Importance of Early Intervention

At present, researchers believe that pathogenesis of peripheral neuropathy in patients with prediabetes may involve microvascular abnormalities, dyslipidemia and metabolic syndrome. As a way of monitoring patients with these conditions for peripheral neuropathy, Singleton urges endocrinologists to measure intraepidermal nerve fiber density (IENFD).

“The number of nerve fibers matters,” said Singleton. “Thin nerve fibers seem more vulnerable to injury in prediabetes.”

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Early intervention with lifestyle changes involving diet and exercise may be vital to preventing the severity of nerve damage, he said.

In another study published in 2006 in Diabetes Care, Singleton and his colleagues found that diet and exercise counseling can result in cutaneous reinnervation and improved pain in patients with prediabetes.3 

The study involved 32 patients with prediabetes. The researchers performed 3-mm skin biopsies with measurement of IENFD at the distal leg and proximal thigh at baseline and after 1 year.

Results showed improvements in distal IENFD and proximal IENFD over the 12-month study period. The researchers also found that the change in proximal IENFD correlated with decreased neuropathic pain and a change in sural sensory amplitude.

Available Therapies

“Unfortunately, to date, there are no available treatments to reverse the damage of nerve fibers associated with diabetic neuropathy once established. Intensive treatment of glucose in patients with type 1 diabetes and other risk factors in patients with type 2 diabetes may prevent the development of these complications,” Rodica Busui, MD, PhD, professor of internal medicine, endocrinology, metabolism and diabetes, and co-director of the Neuropathy Center at the University of Michigan in Ann Arbor, said.

Currently, in most cases, clinicians may only treat the symptoms of neuropathy, such as pain, and prescribe alone or in combination gabapentin, pregabalin, fluoxetine and amitriptyline as first-line therapy. 

“Even though in U.S. there are only three agents approved by the FDA to treat neuropathic pain in diabetes, which include pregabalin, duloxetine and tapentadol, which is a narcotic, there are other agents that we know work as well and have a high effectiveness in treating neuropathic pain,” Busui told Endocrinology Advisor. 

“Several guidelines offer additional levels of evidence regarding the efficacy of various other agents such as tricyclic antidepressants, gabapentin and more, but clinicians should consider the presence of comorbidities and possible drug interactions when selecting specific agents.”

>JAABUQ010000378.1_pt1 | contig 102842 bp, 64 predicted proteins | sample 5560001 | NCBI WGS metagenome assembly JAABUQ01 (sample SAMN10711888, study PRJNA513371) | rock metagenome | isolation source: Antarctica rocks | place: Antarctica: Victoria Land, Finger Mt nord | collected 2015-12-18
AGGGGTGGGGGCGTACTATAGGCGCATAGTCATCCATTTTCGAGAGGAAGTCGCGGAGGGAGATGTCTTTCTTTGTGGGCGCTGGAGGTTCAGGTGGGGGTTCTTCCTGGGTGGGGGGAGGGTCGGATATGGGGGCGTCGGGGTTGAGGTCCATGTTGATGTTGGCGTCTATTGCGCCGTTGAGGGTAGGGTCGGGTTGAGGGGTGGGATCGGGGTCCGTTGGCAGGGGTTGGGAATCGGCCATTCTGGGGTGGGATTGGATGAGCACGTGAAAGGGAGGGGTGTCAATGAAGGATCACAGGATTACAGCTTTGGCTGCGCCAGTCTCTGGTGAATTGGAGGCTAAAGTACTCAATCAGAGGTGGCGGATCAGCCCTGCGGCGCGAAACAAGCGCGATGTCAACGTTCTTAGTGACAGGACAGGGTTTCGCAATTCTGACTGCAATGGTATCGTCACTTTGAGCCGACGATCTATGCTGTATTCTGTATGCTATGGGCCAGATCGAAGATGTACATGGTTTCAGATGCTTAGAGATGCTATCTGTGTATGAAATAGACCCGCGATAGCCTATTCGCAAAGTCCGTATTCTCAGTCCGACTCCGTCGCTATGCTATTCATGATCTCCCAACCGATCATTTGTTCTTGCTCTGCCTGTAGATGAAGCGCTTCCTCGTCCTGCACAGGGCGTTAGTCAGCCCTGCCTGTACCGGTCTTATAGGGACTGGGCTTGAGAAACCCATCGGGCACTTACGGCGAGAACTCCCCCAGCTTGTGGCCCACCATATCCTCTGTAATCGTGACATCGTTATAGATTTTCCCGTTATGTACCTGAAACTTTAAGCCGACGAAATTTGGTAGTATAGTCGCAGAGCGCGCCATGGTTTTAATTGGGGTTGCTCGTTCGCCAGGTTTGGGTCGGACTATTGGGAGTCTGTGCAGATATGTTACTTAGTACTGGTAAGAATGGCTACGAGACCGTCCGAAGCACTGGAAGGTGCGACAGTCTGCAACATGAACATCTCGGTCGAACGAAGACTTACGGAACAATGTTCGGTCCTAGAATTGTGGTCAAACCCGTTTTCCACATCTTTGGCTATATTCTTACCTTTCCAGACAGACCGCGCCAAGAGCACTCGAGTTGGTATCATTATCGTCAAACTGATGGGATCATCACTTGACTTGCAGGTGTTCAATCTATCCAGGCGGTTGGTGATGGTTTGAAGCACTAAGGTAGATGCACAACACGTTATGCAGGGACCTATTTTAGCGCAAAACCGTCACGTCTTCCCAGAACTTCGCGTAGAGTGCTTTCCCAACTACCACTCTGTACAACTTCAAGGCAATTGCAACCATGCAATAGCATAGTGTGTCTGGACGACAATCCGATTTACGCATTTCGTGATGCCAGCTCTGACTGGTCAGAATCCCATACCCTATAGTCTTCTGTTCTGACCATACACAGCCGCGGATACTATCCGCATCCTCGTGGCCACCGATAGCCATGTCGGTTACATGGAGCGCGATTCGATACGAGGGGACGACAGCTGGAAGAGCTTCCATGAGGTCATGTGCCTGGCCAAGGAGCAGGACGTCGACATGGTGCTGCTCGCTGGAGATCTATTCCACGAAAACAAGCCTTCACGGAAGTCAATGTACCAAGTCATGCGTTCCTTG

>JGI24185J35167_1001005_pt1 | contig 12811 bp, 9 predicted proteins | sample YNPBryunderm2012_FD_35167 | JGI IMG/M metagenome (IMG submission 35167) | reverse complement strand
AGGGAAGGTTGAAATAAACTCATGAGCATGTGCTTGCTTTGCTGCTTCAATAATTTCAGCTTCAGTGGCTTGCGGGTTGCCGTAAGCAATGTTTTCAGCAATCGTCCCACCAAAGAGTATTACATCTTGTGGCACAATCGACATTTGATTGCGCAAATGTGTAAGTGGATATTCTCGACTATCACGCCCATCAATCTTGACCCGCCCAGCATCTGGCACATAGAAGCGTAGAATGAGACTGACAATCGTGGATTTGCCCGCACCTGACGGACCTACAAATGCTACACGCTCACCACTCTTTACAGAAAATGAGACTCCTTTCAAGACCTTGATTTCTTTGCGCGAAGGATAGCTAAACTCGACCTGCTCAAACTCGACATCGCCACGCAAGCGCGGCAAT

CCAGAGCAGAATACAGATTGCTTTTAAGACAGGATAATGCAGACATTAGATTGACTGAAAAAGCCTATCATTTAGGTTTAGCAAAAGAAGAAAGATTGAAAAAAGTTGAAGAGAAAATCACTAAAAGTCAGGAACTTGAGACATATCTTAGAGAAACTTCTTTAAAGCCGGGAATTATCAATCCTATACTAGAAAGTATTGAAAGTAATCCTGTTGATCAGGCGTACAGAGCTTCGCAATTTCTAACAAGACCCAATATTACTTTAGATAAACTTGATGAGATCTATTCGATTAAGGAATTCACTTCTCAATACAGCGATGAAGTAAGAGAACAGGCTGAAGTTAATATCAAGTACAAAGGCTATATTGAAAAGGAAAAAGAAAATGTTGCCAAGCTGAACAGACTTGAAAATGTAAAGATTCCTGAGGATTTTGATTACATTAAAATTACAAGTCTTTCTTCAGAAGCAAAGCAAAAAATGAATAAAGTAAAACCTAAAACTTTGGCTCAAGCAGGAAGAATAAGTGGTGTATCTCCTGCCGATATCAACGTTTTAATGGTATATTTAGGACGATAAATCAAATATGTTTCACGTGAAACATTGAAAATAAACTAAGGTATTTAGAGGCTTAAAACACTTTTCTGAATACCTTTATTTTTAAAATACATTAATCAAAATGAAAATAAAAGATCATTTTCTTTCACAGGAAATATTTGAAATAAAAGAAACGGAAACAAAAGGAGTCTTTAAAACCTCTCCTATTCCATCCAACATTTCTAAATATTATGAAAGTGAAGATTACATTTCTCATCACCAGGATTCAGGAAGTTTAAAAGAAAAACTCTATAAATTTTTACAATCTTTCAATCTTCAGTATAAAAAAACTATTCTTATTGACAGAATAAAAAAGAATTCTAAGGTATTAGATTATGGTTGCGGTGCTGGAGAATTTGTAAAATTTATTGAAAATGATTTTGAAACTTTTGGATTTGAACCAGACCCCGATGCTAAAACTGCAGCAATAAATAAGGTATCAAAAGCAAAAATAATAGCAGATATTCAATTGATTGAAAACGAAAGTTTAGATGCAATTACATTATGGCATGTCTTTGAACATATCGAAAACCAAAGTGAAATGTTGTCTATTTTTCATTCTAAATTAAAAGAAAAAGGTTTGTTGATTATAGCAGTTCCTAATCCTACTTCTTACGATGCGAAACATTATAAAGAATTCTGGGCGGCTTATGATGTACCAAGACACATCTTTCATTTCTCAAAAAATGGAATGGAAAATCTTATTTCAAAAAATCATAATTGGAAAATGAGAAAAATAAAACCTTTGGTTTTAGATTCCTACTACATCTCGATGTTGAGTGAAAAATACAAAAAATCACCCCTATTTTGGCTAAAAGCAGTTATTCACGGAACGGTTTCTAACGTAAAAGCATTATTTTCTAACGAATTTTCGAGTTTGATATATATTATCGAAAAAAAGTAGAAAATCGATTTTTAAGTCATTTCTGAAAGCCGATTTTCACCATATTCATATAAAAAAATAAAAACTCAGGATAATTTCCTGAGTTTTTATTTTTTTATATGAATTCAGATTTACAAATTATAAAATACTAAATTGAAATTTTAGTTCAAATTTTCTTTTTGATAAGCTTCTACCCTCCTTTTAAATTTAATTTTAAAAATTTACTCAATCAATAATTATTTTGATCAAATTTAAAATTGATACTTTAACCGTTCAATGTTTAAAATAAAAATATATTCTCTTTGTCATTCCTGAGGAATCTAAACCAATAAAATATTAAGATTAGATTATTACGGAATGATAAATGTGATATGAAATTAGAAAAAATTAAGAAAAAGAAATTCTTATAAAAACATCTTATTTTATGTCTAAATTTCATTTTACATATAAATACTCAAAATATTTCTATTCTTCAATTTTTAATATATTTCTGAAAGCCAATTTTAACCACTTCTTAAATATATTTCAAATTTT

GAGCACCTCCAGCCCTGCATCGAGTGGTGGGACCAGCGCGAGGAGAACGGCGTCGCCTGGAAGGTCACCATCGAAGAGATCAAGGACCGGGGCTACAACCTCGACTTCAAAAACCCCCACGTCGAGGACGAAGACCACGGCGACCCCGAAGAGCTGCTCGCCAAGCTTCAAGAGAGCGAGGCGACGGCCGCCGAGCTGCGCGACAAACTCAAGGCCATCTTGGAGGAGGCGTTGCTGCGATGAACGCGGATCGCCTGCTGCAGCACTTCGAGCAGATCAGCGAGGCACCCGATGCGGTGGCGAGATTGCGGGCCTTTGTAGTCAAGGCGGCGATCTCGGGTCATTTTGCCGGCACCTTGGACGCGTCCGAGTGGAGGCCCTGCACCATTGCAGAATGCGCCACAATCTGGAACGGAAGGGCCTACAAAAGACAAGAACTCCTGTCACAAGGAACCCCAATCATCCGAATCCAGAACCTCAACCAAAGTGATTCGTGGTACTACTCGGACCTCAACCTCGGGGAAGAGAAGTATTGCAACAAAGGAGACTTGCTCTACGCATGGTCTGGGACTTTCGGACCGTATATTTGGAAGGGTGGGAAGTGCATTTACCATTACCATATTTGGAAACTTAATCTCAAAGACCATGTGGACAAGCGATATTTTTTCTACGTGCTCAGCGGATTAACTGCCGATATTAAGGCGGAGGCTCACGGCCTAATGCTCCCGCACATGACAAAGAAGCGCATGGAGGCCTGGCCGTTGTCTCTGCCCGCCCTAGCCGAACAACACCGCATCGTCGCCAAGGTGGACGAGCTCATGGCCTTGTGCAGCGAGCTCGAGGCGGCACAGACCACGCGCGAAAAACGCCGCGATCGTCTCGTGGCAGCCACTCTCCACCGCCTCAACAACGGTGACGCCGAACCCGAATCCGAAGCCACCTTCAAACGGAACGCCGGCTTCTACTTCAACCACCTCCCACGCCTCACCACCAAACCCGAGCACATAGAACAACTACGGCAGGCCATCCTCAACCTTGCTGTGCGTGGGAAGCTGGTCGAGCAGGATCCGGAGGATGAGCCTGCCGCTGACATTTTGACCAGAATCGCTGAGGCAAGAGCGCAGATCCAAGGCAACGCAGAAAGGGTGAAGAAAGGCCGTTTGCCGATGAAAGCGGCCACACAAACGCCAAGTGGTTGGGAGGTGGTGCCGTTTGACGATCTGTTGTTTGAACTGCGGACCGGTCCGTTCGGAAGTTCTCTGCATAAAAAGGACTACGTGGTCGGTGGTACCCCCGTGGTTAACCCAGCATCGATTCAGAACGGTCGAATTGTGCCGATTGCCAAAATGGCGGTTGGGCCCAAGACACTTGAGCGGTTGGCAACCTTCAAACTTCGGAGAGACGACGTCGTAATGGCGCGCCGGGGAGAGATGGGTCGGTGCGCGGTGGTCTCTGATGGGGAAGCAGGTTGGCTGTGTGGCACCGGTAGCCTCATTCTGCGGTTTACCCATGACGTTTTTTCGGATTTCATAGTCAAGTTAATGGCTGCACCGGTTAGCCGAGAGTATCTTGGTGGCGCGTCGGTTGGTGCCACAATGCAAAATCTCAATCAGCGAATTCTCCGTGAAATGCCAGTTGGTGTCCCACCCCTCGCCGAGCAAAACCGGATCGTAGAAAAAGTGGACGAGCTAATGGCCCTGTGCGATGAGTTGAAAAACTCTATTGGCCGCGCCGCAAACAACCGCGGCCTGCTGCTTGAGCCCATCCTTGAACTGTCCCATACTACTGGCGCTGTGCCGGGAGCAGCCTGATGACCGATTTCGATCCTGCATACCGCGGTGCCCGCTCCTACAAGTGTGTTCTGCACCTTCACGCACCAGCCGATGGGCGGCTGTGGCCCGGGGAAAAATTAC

She noted that none of these agents have any effect on the nerve fiber damage, however, and they are only used to manage the pain. 

“We don’t have agents that address the mechanism of the disease. We are treating other risk factors. There is evidence to date suggesting that exercise and diet are able to prevent and reverse nerve damage. There are several clinical trials that have looked at diet and exercise and show improvement in both symptoms and more objective measures. Some small studies have shown that the damage can be prevented and ever reversed in prediabetics,” Busui said.

Martin Myers, MD, who is a diabetes specialist and a professor of internal medicine at the University of Michigan, agrees with Busui. He said there is a vital need to diagnose peripheral neuropathy in patients with prediabetes earlier in the course of the disease. 

Additionally, Myers said lifestyle interventions might lead to significant improvements in neuropathic pain.

“Prediabetes is getting to be a bigger and bigger problem and, as a consequence, there are more people with this pain syndrome,” Myers said in an interview with Endocrinology Advisor. “The treatment is the same for diabetics and prediabetics. None of the treatments are going to give them their feeling back. They are going to treat the pain from neuropathy.”

However, in the future, that may change. He said advances in the understanding of what happens to nerve fibers in patients with prediabetes may lead to new treatments that can slow the cascade of events that culminate in peripheral neuropathy in both people with diabetes and those with prediabetes.


  1. Diabetes Latest: More than 29 million adults have diabetes; 1 in 4 doesn’t know. Centers for Disease Control and Prevention website. June 17, 2014. Accessed June 2015.
  2. Lee C et al. Diabetes Care. 2015;38(5):793-800.
  3. Smith GA et al. Diabetes Care. 2006;29(6):1294-1299.